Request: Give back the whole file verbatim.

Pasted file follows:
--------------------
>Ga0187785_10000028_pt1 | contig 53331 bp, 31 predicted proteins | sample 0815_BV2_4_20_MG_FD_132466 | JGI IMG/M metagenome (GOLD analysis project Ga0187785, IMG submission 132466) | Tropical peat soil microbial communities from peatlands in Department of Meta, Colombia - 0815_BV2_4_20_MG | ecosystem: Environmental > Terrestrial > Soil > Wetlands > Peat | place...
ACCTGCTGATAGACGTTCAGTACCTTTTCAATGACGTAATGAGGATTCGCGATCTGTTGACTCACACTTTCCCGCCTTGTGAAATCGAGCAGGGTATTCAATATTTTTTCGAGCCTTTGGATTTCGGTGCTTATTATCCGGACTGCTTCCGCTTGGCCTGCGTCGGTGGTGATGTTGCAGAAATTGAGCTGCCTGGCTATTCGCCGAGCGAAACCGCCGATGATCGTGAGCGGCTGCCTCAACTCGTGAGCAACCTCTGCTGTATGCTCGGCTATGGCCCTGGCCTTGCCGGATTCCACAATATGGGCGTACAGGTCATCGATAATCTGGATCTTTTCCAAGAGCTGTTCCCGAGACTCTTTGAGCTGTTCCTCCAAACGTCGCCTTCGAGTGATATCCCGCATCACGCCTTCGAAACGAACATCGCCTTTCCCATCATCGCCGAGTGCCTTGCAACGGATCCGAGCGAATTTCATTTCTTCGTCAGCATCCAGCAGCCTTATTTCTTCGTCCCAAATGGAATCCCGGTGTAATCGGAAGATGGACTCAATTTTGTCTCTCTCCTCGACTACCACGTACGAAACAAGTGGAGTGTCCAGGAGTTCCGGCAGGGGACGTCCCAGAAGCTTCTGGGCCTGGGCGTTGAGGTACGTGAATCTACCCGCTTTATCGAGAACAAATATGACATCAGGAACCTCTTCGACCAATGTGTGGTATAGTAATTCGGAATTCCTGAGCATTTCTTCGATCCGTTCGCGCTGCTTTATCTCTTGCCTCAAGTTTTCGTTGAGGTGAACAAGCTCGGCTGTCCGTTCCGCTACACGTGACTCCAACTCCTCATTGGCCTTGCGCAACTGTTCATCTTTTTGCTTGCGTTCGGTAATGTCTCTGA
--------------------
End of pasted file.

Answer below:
>Ga0187785_10000028_pt1 | contig 53331 bp, 31 predicted proteins | sample 0815_BV2_4_20_MG_FD_132466 | JGI IMG/M metagenome (GOLD analysis project Ga0187785, IMG submission 132466) | Tropical peat soil microbial communities from peatlands in Department of Meta, Colombia - 0815_BV2_4_20_MG | ecosystem: Environmental > Terrestrial > Soil > Wetlands > Peat | place...
ACCTGCTGATAGACGTTCAGTACCTTTTCAATGACGTAATGAGGATTCGCGATCTGTTGACTCACACTTTCCCGCCTTGTGAAATCGAGCAGGGTATTCAATATTTTTTCGAGCCTTTGGATTTCGGTGCTTATTATCCGGACTGCTTCCGCTTGGCCTGCGTCGGTGGTGATGTTGCAGAAATTGAGCTGCCTGGCTATTCGCCGAGCGAAACCGCCGATGATCGTGAGCGGCTGCCTCAACTCGTGAGCAACCTCTGCTGTATGCTCGGCTATGGCCCTGGCCTTGCCGGATTCCACAATATGGGCGTACAGGTCATCGATAATCTGGATCTTTTCCAAGAGCTGTTCCCGAGACTCTTTGAGCTGTTCCTCCAAACGTCGCCTTCGAGTGATATCCCGCATCACGCCTTCGAAACGAACATCGCCTTTCCCATCATCGCCGAGTGCCTTGCAACGGATCCGAGCGAATTTCATTTCTTCGTCAGCATCCAGCAGCCTTATTTCTTCGTCCCAAATGGAATCCCGGTGTAATCGGAAGATGGACTCAATTTTGTCTCTCTCCTCGACTACCACGTACGAAACAAGTGGAGTGTCCAGGAGTTCCGGCAGGGGACGTCCCAGAAGCTTCTGGGCCTGGGCGTTGAGGTACGTGAATCTACCCGCTTTATCGAGAACAAATATGACATCAGGAACCTCTTCGACCAATGTGTGGTATAGTAATTCGGAATTCCTGAGCATTTCTTCGATCCGTTCGCGCTGCTTTATCTCTTGCCTCAAGTTTTCGTTGAGGTGAACAAGCTCGGCTGTCCGTTCCGCTACACGTGACTCCAACTCCTCATTGGCCTTGCGCAACTGTTCATCTTTTTGCTTGCGTTCGGTAATGTCTCTGA